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Lions' Schwartz represents Hockeytown

by Michelle Crechiolo / Detroit Red Wings
Detroit Lions new DE Kyle VandenBosch

DETROIT – Hockeytown really doesn’t have limits.

Detroit Lions head coach Jim Schwartz, despite growing up in Baltimore, Md., has been a Red Wings’ fan since he was around 12-years-old, and says his kids are growing up Wings’ fans, too.

“I’ve always been a Red Wings’ fan,” Schwartz said. “When the original Nintendo game came out, the Red Wings were unbeatable. (Sergei) Fedorov and (Steve) Yzerman, I mean, they were literally unbeatable. My brother would always be the Blackhawks, I’d always be the Wings, and I’d always win.”

Prior to accepting the Lions coaching job in 2009, he spent 10 years as the defensive coordinator for the Tennessee Titans. He traveled all the way to Tennessee after midnight Friday to successfully convince one of his former players, defensive end Kyle VandenBosch, to join him with the Lions.
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So Friday’s matchup between the Wings and the Nashville Predators was the perfect place to bring VandenBosch. After picking up the newest Lion and his family at Metro Airport, they drove straight to Joe Louis Arena.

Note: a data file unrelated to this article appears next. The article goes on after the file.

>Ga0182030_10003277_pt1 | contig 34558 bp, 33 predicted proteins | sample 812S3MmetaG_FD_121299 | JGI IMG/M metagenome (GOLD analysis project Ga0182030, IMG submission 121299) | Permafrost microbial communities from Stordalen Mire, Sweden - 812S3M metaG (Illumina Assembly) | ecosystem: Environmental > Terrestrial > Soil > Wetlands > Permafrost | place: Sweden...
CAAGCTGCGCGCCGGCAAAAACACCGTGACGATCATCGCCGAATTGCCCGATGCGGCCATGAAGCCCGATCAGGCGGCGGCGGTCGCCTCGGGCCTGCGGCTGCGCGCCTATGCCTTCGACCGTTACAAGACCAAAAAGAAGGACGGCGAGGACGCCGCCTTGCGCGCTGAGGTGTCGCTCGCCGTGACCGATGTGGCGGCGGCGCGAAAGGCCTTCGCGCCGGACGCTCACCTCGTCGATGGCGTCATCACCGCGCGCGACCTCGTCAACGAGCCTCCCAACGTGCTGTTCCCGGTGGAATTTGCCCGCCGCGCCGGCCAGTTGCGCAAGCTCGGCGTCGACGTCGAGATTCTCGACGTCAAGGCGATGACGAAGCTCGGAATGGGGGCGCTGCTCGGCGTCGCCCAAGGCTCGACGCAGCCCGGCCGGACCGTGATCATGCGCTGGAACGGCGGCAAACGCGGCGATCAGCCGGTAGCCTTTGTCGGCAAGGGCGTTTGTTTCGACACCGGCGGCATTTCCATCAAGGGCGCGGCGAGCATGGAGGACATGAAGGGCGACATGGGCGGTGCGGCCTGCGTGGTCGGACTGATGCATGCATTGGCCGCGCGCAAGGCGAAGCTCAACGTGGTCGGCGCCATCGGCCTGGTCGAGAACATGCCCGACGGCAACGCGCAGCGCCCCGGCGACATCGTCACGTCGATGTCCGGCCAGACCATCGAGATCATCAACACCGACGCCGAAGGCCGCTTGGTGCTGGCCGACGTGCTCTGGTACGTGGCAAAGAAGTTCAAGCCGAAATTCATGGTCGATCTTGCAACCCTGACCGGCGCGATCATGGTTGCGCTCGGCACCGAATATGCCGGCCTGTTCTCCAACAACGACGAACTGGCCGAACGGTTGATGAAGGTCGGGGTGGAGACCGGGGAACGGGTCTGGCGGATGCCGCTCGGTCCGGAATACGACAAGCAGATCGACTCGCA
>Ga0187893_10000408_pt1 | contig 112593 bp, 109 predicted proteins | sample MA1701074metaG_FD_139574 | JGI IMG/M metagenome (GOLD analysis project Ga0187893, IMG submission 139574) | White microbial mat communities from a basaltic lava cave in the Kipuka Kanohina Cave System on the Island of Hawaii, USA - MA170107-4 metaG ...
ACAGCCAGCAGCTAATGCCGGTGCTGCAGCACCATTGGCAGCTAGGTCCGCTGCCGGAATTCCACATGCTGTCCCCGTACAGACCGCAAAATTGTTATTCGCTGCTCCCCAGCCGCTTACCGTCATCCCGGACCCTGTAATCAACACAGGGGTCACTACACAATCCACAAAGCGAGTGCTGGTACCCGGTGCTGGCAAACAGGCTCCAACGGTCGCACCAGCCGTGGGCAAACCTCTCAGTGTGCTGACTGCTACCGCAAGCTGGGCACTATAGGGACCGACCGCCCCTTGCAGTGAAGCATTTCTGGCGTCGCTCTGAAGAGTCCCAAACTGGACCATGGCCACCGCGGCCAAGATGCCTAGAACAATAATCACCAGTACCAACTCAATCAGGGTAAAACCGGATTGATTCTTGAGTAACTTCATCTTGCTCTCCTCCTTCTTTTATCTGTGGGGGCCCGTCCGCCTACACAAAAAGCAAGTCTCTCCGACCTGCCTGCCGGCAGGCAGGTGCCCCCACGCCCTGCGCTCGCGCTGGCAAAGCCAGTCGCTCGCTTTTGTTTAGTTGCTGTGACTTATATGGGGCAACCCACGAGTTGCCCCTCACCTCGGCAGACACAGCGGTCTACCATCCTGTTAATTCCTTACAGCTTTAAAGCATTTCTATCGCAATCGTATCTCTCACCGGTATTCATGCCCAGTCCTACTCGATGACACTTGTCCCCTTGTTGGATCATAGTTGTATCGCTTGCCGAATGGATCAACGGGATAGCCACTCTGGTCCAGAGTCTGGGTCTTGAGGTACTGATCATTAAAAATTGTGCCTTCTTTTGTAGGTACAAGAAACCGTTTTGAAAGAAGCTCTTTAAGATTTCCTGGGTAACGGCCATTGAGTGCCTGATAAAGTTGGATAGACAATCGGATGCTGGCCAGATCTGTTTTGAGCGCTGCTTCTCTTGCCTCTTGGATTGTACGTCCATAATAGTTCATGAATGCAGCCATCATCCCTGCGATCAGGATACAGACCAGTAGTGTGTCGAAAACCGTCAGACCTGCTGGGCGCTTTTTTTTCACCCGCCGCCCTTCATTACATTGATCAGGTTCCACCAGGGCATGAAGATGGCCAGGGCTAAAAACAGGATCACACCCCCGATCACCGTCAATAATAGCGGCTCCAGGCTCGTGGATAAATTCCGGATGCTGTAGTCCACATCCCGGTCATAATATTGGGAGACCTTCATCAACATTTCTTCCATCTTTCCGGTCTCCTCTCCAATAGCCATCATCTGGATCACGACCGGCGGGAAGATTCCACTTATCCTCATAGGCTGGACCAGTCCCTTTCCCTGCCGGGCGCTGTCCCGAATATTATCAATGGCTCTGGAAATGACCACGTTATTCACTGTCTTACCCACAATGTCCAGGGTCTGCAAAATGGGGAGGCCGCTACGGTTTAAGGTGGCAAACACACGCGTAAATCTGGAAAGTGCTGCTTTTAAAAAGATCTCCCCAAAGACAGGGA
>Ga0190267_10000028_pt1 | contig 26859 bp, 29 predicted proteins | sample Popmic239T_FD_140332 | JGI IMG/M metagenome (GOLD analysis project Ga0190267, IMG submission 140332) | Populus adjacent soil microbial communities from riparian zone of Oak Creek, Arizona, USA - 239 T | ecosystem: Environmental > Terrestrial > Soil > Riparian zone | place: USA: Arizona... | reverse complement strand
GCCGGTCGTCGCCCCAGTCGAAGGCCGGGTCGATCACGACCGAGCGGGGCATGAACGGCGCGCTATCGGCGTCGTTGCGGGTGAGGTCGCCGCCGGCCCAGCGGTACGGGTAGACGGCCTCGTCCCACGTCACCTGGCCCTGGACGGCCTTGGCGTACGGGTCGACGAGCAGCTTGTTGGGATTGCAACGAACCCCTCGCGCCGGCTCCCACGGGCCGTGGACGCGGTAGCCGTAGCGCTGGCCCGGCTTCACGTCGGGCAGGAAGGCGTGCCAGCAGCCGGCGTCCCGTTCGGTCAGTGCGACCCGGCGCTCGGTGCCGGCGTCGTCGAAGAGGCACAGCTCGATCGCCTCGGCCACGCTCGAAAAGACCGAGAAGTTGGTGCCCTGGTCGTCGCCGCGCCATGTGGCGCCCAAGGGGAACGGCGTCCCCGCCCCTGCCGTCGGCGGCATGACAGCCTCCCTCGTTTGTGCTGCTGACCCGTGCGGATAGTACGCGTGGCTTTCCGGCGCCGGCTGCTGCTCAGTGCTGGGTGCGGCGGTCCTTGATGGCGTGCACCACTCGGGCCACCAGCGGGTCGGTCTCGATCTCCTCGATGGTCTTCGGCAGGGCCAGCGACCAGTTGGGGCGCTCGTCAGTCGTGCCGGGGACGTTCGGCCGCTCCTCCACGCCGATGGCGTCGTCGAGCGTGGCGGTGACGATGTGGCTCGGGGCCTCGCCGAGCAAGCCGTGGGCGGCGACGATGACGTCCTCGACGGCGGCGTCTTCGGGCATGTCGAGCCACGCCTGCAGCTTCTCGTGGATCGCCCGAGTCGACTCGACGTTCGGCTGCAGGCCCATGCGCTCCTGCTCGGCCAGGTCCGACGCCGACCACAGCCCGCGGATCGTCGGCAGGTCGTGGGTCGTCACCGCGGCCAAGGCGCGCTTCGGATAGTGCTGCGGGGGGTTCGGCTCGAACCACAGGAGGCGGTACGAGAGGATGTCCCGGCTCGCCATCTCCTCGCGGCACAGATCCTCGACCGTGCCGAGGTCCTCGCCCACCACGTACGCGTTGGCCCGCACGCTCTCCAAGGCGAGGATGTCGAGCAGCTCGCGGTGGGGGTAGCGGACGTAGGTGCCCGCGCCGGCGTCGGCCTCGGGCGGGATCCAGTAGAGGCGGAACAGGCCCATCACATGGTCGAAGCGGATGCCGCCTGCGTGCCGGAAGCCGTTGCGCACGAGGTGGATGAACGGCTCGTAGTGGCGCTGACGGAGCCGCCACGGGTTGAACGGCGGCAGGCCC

“We’ll get him here, get him the flavor of the city, sort of get him out a little bit and hit the ground running,” Schwartz said. “And there’s no better way than to see the excitement of this game and Hockeytown.”

Schwartz joked that VandenBosch was slightly apprehensive about donning the Red Wings jersey, having just returned from vacation with Predators captain Jason Arnott.

“It’s funny, he’s pretty good friends with Jason Arnott,” Schwartz said. “So we had a Red Wings jersey for him, and he was like, ‘Jeez,’ you know, and I was like ‘No, you’re in Detroit now.’ ”

Arnott said VandenBosch will always be a friend, but are there hard feelings that he left the Tennessee Titans for the Lions?

"No not really, I understand a little bit," Arnott said. "His boys have my jersey at home, so as long as they wear it around the house that’s fine."

Although Schwartz has never played hockey, he loves seeing the games up-close, claiming that television doesn’t do the sport justice.

“When you go down to the ice and see how fast those guys are moving, and the velocity of the hits and things like that, it gets your blood pumping. It’s a cool thing to do.”

His kids are just now learning how to skate, even though their dad can’t stand up on blades.

“I’m an awful skater. Terrible,” Schwartz said. “I can’t even roller skate.”

Although he can’t make it to any Wings games during the grind of the NFL regular-season, he makes it to as many as possible when he is in town.

“Now that free agency has sort of kicked off, we’ll be here a lot more consistent, and there’ll be a lot more games that we can get to.”

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